Chanting "100 more years!" and waving neon-painted fish sticks (wooden cutouts of fish attached to sticks), a few dozen people rallied in steady snow.

Protester Charles Novacek, 76, of Detroit said, "It disturbs me very much that we are destroying so much history here.

"Not many cities have such a wonderful display of natural underwater creatures." As visitors swarmed the aquarium's entrance, Detroiter Martin Cadwell urged people to sign a petition and attend the council meeting.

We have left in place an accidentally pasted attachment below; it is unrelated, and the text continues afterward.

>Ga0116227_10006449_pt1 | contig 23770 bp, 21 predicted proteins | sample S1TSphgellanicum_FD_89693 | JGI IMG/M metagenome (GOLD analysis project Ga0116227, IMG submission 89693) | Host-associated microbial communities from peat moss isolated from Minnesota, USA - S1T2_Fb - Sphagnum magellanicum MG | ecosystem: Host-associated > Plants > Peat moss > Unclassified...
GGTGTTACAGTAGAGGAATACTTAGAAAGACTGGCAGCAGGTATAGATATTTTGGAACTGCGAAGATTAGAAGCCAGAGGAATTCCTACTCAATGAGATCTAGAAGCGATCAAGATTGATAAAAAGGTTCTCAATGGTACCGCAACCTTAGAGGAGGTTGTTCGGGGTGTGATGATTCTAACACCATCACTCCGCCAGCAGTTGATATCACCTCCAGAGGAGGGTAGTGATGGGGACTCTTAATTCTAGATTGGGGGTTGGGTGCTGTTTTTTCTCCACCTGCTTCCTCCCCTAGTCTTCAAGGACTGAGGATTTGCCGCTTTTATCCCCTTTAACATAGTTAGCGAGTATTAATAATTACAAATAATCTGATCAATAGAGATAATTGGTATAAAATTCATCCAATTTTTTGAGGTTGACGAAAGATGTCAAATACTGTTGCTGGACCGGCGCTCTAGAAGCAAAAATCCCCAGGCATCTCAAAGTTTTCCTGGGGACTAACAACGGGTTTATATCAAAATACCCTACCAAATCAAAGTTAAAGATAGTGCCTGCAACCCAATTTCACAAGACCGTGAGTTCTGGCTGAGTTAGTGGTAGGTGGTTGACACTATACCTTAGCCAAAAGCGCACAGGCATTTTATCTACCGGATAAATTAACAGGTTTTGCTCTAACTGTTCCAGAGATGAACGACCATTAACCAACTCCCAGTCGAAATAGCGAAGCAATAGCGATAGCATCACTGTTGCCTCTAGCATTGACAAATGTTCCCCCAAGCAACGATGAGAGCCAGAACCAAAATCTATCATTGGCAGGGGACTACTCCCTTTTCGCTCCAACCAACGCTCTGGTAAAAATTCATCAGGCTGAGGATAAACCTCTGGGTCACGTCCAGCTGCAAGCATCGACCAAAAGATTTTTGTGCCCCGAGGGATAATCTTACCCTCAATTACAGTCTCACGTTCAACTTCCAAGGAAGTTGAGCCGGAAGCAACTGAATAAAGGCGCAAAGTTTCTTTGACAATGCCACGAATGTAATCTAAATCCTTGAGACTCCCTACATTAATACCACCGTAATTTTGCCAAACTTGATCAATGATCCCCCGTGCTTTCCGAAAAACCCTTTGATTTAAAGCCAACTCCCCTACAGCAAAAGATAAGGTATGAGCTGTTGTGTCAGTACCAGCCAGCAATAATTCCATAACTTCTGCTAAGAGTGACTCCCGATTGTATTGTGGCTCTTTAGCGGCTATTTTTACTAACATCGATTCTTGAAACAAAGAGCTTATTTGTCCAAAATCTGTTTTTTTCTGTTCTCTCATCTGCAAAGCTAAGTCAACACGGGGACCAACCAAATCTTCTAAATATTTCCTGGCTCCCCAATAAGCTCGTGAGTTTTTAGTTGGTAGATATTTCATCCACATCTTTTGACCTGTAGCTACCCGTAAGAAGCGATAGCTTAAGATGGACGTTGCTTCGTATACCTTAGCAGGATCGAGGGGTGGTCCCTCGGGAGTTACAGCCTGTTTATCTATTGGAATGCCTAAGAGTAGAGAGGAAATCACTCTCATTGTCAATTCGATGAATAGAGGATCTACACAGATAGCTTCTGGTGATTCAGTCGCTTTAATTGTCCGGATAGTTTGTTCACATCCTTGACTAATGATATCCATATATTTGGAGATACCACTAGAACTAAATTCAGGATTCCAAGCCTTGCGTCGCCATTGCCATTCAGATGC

"I think if it was properly promoted we'd see crowds like this on a regular basis," Cadwell, 55, said.

The group's first priority, say its members, is to keep the aquarium open -- and stop zoo officials from carting away the 4,500 species of fish and other critters that make up the exhibit -- while they find funding alternatives.

The exhibit, opened in 1904 and designed by noted architect Albert Kahn, is North America's oldest continuously operating aquarium.

Over the last several years attendance has declined steadily. In 1995, more than 113,000 visitors toured the aquarium. By last year, the number dropped to 56,000.

Zoo director Ron Kagan said he had hoped to keep the aquarium open until a $100-million replacement could be completed downtown.

But he and other city officials say the recent budget crisis means tough decisions.